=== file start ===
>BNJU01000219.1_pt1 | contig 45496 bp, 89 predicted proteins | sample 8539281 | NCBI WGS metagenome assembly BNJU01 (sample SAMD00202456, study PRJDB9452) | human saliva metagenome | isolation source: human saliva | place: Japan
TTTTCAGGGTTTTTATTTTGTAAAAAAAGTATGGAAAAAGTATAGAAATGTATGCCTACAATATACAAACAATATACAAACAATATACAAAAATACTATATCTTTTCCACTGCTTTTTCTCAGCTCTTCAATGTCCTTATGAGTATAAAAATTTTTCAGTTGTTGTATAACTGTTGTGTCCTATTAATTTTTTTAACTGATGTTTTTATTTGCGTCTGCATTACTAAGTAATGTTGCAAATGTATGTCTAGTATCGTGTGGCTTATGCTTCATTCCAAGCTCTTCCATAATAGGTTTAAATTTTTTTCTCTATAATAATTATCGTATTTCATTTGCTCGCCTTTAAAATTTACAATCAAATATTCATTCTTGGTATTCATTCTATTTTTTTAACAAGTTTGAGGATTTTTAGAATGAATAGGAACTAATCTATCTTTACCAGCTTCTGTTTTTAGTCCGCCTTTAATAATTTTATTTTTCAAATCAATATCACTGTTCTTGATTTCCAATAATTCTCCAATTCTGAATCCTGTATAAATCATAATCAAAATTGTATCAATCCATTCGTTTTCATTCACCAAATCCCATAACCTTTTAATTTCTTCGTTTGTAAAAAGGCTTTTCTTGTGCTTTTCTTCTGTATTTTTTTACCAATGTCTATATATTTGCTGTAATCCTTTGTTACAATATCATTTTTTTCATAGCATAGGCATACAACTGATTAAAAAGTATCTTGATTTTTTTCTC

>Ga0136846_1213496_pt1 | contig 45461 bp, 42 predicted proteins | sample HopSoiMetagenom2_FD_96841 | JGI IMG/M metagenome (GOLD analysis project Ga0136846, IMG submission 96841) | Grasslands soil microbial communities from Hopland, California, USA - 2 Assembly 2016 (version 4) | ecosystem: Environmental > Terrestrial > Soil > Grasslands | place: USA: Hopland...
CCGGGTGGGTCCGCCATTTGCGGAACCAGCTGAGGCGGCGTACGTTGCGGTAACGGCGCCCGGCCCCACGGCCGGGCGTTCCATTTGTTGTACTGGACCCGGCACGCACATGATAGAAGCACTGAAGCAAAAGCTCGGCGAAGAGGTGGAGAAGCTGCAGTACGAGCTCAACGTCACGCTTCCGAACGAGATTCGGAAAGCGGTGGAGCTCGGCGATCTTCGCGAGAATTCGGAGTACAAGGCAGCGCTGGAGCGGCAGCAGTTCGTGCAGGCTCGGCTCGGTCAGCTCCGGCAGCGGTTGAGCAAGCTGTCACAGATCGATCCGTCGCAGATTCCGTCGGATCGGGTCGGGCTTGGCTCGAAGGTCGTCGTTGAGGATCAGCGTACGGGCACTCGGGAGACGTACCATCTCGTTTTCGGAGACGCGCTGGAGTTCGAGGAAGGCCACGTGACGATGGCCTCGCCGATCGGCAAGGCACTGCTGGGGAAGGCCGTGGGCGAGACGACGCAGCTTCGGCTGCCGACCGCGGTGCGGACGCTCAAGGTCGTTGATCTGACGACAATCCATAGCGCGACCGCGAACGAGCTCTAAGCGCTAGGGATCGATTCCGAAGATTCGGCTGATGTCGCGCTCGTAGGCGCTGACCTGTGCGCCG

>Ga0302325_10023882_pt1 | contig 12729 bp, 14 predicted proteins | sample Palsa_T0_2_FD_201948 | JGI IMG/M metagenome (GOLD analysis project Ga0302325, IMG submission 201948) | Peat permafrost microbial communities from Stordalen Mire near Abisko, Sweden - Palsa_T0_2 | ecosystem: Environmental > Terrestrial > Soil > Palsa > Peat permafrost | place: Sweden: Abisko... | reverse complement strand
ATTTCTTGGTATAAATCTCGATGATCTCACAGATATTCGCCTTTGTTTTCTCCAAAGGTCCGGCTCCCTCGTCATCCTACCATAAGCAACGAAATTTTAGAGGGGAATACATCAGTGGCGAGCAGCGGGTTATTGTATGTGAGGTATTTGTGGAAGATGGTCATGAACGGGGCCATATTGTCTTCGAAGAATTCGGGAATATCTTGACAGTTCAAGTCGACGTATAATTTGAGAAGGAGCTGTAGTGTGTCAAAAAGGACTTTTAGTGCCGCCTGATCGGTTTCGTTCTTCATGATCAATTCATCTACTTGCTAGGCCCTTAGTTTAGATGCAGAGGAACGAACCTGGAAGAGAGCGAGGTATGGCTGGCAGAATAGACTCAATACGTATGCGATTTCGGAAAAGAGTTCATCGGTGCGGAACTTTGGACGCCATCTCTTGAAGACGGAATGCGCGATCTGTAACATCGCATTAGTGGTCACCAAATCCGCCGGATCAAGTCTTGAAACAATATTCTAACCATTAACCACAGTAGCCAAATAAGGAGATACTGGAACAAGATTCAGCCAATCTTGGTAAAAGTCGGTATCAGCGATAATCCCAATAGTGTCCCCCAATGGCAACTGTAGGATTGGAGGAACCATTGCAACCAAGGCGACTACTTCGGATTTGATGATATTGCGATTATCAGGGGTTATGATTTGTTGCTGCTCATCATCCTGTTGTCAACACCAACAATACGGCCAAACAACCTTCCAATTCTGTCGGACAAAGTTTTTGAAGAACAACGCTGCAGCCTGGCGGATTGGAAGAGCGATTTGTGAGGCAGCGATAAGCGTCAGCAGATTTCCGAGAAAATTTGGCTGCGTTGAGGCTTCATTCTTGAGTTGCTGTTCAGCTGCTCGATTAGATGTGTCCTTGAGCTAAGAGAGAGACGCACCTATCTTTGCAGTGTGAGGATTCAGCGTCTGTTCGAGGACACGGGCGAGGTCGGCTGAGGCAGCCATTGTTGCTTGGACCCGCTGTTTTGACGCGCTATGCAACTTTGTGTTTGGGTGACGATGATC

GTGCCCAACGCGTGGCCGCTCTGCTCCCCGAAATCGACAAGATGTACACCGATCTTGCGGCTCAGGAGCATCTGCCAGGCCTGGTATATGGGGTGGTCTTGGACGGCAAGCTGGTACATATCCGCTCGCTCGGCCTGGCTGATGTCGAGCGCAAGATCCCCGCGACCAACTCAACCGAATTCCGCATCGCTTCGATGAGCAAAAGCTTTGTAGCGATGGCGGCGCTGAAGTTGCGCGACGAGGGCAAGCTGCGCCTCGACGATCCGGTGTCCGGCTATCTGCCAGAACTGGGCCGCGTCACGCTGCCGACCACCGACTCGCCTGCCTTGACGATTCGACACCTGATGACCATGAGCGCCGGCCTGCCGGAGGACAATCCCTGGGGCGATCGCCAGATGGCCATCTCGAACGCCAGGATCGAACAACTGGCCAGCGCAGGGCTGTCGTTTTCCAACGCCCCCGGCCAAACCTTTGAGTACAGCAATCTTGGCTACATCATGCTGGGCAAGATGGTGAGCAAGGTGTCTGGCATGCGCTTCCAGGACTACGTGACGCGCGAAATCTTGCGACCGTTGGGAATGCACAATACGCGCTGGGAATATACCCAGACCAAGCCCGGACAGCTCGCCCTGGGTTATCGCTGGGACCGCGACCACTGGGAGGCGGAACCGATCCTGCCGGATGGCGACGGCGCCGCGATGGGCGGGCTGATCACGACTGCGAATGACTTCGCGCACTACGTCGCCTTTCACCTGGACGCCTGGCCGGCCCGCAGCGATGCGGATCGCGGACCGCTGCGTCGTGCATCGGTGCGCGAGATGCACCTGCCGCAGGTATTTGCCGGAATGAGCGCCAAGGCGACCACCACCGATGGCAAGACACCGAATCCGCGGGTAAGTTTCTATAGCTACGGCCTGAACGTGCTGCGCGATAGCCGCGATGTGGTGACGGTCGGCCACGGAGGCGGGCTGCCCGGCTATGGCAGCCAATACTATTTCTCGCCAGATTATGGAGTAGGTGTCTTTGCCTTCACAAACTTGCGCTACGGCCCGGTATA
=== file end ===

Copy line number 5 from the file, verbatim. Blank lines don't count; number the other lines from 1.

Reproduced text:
>Ga0302325_10023882_pt1 | contig 12729 bp, 14 predicted proteins | sample Palsa_T0_2_FD_201948 | JGI IMG/M metagenome (GOLD analysis project Ga0302325, IMG submission 201948) | Peat permafrost microbial communities from Stordalen Mire near Abisko, Sweden - Palsa_T0_2 | ecosystem: Environmental > Terrestrial > Soil > Palsa > Peat permafrost | place: Sweden: Abisko... | reverse complement strand